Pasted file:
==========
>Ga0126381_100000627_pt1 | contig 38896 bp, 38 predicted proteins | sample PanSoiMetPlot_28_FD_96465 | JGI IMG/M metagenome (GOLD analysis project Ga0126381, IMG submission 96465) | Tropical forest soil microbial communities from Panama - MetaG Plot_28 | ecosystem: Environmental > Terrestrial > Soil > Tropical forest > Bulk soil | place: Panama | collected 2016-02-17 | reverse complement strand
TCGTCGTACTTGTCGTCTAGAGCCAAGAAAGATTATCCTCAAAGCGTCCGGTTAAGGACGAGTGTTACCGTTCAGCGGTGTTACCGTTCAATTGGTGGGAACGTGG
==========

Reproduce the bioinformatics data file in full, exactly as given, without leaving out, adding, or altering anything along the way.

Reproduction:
>Ga0126381_100000627_pt1 | contig 38896 bp, 38 predicted proteins | sample PanSoiMetPlot_28_FD_96465 | JGI IMG/M metagenome (GOLD analysis project Ga0126381, IMG submission 96465) | Tropical forest soil microbial communities from Panama - MetaG Plot_28 | ecosystem: Environmental > Terrestrial > Soil > Tropical forest > Bulk soil | place: Panama | collected 2016-02-17 | reverse complement strand
TCGTCGTACTTGTCGTCTAGAGCCAAGAAAGATTATCCTCAAAGCGTCCGGTTAAGGACGAGTGTTACCGTTCAGCGGTGTTACCGTTCAATTGGTGGGAACGTGG